On October 1, 2018, The New Yorker reported that the state of Georgia has been using disproportionate diagnoses of developmental and behavioral issues in black children to segregate them into the Georgia Network for Educational and Therapeutic Support (GNETS). This was the first article to frame the story of GNETS schools as a racial issue. The article focuses on a boy named Seth Murrell in Seminole County during the fall of 2015. Seth originally attended his local public school, but Seth’s teachers decided to send him to a GNETS school due to his disruptive behavior in class. GNETS have a ten percent graduation rate and there have been reports of experimentation on and violence against the students in the schools.
GNETS schools are set up in school buildings that were formerly meant for black students during segregation. At best, they are holding centers for black students with disabilities who do not fit in the current educational infrastructure, despite the responsibility of public schools to provide space and resources for them. At worst, they are centers for physical and mental abuse, as detailed by Suzie Dunson, grandmother to a student at the Woodall Center. GNETS is a statewide institution, so families cannot escape the system by moving to a different district once their child has been identified as disabled.
GNETS schools are understaffed and the employees lack the knowledge and training to educate children with disabilities. The federal Individuals with Disabilities Education Act prevents school systems from isolating children with disabilities from their neurotypical peers without legitimate cause. Parents that can afford lawyers are often successful in keeping their children out of GNETS by citing this legislation, while others are at the mercy of the state. The result is that a large number of black children are denied the opportunity to a sufficient education.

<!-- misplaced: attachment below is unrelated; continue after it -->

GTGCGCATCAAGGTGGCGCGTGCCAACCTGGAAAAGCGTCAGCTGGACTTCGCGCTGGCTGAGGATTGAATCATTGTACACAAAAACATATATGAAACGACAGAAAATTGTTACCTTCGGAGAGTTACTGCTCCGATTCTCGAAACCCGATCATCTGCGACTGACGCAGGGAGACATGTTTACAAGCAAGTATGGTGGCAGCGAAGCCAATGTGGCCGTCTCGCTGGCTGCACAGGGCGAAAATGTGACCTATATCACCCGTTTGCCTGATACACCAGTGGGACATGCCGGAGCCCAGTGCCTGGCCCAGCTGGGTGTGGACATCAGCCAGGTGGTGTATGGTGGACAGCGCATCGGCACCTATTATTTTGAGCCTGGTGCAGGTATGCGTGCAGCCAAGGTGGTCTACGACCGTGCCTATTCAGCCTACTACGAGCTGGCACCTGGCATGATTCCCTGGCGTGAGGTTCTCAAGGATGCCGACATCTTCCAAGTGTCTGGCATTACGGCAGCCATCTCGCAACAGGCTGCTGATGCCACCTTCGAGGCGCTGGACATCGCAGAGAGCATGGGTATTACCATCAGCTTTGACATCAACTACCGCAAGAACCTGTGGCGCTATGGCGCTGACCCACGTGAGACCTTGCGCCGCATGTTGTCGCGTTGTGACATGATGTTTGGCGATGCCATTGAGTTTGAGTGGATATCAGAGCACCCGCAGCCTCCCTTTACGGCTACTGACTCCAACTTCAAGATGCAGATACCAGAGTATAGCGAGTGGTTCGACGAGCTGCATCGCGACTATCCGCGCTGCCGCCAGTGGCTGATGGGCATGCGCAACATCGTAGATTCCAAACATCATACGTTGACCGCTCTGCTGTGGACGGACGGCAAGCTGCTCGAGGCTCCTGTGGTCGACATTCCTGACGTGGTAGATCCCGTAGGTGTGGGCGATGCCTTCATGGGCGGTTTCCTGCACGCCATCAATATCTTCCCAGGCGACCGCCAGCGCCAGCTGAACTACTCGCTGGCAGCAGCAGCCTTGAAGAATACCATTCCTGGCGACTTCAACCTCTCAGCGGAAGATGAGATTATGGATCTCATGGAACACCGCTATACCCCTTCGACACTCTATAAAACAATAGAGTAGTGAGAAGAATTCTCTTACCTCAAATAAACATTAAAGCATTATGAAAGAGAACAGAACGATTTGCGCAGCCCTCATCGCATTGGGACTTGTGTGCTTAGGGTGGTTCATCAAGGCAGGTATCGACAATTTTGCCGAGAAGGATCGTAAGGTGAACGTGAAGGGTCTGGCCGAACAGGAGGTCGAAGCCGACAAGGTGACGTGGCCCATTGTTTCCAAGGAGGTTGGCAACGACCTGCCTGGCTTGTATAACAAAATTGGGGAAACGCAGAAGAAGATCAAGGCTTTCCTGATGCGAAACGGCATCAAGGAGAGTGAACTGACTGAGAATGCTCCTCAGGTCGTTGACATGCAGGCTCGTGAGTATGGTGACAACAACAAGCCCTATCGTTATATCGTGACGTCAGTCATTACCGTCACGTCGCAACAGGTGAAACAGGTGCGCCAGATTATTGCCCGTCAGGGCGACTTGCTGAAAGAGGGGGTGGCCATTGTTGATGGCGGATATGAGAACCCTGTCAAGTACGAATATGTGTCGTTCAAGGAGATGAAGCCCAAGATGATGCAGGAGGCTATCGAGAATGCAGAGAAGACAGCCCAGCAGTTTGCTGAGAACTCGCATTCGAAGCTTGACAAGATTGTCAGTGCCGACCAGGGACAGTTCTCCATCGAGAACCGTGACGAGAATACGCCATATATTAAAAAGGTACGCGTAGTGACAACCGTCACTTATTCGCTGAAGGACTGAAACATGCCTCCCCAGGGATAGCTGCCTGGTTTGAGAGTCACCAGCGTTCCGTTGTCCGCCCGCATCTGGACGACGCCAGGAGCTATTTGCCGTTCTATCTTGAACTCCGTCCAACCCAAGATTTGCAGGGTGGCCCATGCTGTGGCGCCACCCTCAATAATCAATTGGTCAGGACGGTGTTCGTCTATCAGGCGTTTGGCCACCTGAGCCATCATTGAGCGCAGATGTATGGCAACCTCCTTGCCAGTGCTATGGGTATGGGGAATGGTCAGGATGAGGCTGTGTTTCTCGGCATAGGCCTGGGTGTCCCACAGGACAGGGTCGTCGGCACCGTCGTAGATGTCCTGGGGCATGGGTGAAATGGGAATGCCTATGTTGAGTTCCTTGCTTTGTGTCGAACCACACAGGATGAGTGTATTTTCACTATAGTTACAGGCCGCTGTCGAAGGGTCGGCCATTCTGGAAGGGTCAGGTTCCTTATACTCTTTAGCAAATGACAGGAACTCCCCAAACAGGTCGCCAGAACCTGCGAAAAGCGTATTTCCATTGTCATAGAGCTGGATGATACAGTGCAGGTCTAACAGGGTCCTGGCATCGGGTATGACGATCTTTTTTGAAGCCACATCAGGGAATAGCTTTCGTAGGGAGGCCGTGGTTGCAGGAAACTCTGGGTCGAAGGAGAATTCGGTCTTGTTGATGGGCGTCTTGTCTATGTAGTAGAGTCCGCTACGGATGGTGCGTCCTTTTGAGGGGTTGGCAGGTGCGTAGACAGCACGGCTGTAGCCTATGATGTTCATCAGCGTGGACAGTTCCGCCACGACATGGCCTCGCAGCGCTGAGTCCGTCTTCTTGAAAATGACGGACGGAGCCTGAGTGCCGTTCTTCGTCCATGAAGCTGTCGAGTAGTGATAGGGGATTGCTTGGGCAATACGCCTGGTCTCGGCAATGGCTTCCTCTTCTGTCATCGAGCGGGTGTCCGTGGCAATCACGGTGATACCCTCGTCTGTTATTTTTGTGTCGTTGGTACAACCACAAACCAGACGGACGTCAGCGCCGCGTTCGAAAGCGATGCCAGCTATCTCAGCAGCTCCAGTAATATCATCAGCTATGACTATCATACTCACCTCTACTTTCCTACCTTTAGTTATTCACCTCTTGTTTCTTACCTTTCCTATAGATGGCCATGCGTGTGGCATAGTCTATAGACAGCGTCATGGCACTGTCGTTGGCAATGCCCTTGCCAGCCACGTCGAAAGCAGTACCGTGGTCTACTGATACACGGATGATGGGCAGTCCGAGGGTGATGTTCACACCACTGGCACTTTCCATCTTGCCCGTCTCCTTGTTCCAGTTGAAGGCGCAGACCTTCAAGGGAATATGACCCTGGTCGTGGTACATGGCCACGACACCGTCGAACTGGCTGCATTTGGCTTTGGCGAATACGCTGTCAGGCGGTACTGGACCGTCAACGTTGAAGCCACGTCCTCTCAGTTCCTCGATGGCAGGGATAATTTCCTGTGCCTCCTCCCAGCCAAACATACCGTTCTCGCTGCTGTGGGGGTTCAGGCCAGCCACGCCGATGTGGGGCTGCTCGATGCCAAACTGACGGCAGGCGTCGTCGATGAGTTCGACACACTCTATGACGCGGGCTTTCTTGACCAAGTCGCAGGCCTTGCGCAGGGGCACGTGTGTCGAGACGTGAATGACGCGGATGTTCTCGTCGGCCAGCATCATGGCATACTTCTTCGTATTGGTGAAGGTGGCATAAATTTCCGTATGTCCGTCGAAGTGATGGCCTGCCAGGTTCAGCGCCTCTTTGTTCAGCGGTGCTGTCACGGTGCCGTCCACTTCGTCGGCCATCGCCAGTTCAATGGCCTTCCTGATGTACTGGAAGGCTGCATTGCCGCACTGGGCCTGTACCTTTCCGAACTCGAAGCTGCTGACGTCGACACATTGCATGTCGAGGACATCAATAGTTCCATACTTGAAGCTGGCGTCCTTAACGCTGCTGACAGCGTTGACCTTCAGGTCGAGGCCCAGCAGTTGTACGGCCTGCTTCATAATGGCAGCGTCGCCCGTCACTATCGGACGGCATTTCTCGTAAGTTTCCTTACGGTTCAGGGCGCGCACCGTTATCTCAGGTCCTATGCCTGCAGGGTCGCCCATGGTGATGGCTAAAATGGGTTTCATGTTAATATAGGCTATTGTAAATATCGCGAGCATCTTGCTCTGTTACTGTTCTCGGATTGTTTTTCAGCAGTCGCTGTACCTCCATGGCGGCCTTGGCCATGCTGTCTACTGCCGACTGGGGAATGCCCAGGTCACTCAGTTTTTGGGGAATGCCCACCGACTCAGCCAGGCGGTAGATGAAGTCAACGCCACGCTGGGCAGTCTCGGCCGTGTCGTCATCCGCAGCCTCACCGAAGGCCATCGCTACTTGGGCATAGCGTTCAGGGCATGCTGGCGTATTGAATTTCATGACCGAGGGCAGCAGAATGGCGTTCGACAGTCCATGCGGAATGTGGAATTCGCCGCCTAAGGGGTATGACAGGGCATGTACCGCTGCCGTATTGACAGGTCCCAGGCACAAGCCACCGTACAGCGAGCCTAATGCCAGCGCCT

Corporate media have not ignored Georgia’s special education system, but it has been under-reported. There was no corporate media coverage found on this story. The only two articles we found appeared in the Atlantic Journal-Constitution and examined case studies of unequal treatment in Georgia’s public education system. A 2011 report, titled “An Expensive Fght over a Boy with Autism” described the unimaginable school-life of a 10-year-old boy named Stefan who underwent verbal and physical abuse by his teachers. The second article, published in 2015, recounted the grim story of a 13-year-old boy named Jonathan King who hung himself with his belt after weeks of being placed in a secluded room with no other students, “no windows, no food, no water and with no furniture.”
While these articles detail the hardships of two young boys, they do not discuss race. Georgia’s special education system is a product and a continuation of racism. As Rachael Aviv reported in the New Yorker, Georgia is allowing schools to segregate based on educational ability with the knowledge that public school teachers are biased against black children and view them as “slow learners, defiant and disrespectful.” To report on GNETS schools without discussing race is to bury the lead.
Rachel Aviv, “Georgia’s Separate and Unequal Special-Education System” The New Yorker, October 1, 2018, https://www.newyorker.com/magazine/2018/10/01/georgias-separate-and-unequal-special-Education-system.
Student Researchers: Laney Ackley, Kate Drew, Anna Quattrini, Maia Sutton (University of Massachusetts Amherst)
Faculty Evaluator: Allison Butler (University of Massachusetts Amherst)